In July of 1995, a Jewish journalist, Michael Horowitz, sent a shock wave into the consciences of American business, political and religious thinkers with his article in The Wall Street Journal titled: New Intolerance Between Crescent And Cross.” He spoke eloquently of Christians around the world who were suffering for their faith.
Two years later, New York Times Editor, A.M. Rosenthal joined in the cause. In an Op-Ed piece titled: “On My Mind: Persecuting the Christians,” he too wrote of the abuses, beatings, and genocide being perpetrated around the world against Christians. A few days later, writing a similar advocacy piece, this Jewish editor sadly observed that American Christians “Do not often see themselves (in the plight of other) oppressed Christians (who are) far away. They certainly don’t identify in the same way that a Jewish industrialist who remembers the Holocaust might see something of himself in a persecuted Jewish street sweeper in Yemen.” The American Jewish community is sensitized to the sufferings of others due to their own experiences as a persecuted minority.
The American Christian community is certainly not unfeeling, and you may be among those who truly empathize with the persecuted church. Yet sometimes we fail to share the anguish of brothers and sisters in Christ around the globe, who face kidnapping, imprisonment, forced conversion, slavery, rape, starvation and murder simply because they, too, love Jesus. Why does their plight seem so alien to some Christians?
I don’t think proximity is the problem. We can all read story books or watch videos and movies, and the Internet now brings us closer to real people who are in the midst of suffering. If we are not always as sensitive to the plight of Christians who suffer for their faith as we should be, perhaps it frightens us to think about being persecuted for our faith. Perhaps we can face those fears by examining Jesus’ promise to those who suffer for His sake.
Our Messiah, Yeshua said, “Blessed are those who are persecuted for righteousness sake” (Matthew 5:10a). Yeshua told His followers to expect hardship for their faith. The Greek word for persecution, dioko, meant “bitter ridicule” an “invective” hurled in such a way as to put someone to flight or to drive them away. Persecution, in our context, comes when pressure is applied against a person who is standing clearly for the Messiahship of Jesus. Yet Jesus also promised that His followers would experience blessing in the midst of persecution.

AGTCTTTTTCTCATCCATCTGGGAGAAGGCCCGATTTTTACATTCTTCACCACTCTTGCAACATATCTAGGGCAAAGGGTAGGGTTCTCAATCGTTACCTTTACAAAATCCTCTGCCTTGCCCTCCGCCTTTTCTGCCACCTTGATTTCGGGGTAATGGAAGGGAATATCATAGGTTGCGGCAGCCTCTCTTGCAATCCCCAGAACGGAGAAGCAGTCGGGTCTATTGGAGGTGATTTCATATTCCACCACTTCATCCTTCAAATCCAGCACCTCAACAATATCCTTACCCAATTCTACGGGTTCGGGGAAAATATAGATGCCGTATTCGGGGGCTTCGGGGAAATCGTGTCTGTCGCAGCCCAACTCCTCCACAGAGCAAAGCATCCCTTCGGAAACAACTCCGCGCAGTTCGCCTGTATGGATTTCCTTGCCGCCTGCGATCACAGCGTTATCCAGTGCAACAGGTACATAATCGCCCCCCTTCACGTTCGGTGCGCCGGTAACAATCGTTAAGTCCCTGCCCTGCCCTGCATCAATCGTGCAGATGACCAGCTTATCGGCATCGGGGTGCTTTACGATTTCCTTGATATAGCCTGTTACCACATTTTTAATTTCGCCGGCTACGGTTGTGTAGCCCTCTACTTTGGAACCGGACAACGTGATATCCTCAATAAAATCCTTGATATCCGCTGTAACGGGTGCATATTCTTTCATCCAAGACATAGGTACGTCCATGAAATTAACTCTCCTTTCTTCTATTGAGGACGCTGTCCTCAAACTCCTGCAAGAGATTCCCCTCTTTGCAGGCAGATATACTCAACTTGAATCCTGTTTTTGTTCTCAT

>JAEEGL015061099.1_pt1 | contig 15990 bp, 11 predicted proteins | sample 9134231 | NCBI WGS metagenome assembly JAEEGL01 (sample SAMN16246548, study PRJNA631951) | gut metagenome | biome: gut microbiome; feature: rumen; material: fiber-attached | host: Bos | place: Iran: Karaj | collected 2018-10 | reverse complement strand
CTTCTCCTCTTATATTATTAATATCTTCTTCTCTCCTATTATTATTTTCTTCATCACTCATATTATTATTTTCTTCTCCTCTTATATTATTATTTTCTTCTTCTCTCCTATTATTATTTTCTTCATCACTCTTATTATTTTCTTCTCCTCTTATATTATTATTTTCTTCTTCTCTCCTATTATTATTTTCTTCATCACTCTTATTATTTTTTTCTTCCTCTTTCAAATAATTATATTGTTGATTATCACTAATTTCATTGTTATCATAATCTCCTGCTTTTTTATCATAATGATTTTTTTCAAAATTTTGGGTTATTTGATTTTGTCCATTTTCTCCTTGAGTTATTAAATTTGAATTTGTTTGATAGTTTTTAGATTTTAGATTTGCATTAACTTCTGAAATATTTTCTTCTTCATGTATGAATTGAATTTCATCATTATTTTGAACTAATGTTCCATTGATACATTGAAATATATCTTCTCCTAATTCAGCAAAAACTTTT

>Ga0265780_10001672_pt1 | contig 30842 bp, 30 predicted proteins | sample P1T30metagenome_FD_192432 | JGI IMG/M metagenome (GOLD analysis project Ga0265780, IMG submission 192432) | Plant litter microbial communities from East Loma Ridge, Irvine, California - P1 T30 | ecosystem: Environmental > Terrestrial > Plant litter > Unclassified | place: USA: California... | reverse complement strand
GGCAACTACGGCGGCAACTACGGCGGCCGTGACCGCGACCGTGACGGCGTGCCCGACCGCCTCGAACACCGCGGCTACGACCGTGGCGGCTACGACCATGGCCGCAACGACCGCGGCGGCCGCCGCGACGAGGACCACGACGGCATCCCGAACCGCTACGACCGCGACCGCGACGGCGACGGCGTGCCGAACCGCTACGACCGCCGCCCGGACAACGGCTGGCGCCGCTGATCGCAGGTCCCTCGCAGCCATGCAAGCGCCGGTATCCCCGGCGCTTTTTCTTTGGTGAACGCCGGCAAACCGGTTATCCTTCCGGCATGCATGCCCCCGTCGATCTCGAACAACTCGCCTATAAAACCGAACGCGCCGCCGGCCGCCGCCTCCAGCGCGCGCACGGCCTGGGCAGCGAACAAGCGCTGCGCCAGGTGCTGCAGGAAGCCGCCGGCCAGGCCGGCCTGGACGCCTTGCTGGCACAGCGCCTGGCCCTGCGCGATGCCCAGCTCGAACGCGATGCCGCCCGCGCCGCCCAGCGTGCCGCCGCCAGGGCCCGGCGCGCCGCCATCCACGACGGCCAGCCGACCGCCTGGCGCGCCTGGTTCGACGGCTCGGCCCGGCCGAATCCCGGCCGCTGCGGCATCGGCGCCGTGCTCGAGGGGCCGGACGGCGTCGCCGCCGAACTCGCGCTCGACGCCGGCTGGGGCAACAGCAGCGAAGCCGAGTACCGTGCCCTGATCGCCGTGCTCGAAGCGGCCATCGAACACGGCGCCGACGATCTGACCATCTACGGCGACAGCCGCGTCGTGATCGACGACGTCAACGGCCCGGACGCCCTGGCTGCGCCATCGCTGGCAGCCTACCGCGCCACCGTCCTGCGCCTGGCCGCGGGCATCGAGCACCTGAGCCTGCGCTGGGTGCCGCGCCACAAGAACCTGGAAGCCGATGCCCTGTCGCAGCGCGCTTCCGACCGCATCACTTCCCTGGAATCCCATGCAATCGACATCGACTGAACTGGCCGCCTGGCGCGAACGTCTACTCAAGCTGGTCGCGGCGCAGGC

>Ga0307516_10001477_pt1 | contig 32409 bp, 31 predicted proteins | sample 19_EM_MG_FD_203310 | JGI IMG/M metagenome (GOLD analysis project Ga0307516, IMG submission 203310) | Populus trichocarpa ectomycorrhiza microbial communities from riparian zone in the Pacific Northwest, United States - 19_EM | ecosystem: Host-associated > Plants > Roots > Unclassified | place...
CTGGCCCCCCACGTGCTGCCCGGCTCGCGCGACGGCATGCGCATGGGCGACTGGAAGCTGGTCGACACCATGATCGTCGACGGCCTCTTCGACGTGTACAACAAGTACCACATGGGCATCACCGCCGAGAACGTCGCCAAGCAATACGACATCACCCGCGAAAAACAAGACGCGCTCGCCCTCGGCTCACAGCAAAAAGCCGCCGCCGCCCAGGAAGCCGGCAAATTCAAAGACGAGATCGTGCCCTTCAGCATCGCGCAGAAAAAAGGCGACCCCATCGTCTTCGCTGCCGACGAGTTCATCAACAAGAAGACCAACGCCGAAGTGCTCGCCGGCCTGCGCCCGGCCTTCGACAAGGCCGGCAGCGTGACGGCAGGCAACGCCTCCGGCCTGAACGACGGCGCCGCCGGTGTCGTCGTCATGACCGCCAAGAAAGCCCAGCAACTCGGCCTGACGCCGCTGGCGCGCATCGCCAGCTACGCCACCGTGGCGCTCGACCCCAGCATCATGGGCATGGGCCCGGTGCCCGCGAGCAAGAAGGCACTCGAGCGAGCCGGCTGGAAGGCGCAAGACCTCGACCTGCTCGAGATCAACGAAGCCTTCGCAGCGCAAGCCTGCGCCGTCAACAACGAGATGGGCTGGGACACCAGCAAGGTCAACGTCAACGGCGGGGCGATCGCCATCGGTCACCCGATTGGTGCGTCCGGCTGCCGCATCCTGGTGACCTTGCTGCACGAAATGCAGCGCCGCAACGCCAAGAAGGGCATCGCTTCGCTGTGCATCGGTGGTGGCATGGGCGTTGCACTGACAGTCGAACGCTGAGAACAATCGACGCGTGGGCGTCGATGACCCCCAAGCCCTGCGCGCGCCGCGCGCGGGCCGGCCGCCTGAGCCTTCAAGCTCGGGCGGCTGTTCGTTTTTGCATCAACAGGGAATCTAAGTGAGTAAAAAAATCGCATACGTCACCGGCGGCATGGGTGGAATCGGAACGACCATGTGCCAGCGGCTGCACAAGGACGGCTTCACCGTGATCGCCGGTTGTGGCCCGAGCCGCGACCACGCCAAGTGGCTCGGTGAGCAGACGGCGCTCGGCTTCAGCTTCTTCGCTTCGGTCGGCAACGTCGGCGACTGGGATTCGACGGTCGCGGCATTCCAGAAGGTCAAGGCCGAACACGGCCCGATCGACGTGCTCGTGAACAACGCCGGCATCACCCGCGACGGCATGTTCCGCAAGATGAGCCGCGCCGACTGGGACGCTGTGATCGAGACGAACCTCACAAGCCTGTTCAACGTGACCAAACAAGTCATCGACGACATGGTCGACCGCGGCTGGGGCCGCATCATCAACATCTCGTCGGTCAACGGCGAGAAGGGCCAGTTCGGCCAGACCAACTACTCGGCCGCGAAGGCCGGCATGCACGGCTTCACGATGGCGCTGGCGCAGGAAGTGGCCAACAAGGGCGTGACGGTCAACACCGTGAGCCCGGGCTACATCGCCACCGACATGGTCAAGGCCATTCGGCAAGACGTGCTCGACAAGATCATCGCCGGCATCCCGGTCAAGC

“Blessing” is literally the experience of being “happy” or “prosperous.” The Hebrew word, ashrei, is the same word in Psalm 1 that is translated “happy” as applied to the godly person (Psalm 1:1, “Happy or blessed is the man who walks not in the counsel of the ungodly…”) It is that same sense of well-being experienced when a sinner repents. (Psalm 32:1, “Blessed is he whose transgression is forgiven, whose sin is covered.”)
Jesus told His followers that the only life worth living is the one endowed with wholeness, a sense of goodness and joy that comes from knowing the King of Glory. Jesus had to endure persecution to make that joy available to us. Persecution gives us an opportunity to identify with the Savior in the intimacy of His experience as the suffering Messiah who came for us. Persecution is also a litmus test to reveal the reality of the faith that dwells within the believer. It reveals what is in the test tube of our lives.
Is anyone willing to admit that you are afraid to have your feelings hurt? I am. Do you fear that a co-worker or a social acquaintance might recoil when they learn that you are a Christian? Have you ever hesitated to confess your trust in Jesus, because you thought, in one instant, that the hearer might think less of you? Have you ever endured physical injury as a result of the unrestrained emotional outrage expressed by an opposer of the message of Jesus? Would any of us be willing to admit that our need for approval, our hunger for acceptance, or our desire simply to maintain a good appearance has ever kept us from risking the rejection, disapproval or assault as a result of our confession of faith in Christ?
If we will identify with the persecuted church, then we must realize that we are that church. God asks us to speak the truth about Him with lovingkindness. You can be a missionary right where you are. Pray for the Spirit’s power to be that kind of Christian, perhaps starting in your home, at your school, at the office, the grocery store, in your military service, in your service club, and all the other places where you encounter people.
Jesus calls on us to rejoice and be exceedingly glad—that is to keep taking heart! Don’t faint. Be vulnerable; be a witness. If we will do that, we will care about the persecuted church, because we will know it is all of US, whether we are Christians in China, Indonesia, Egypt or in North America.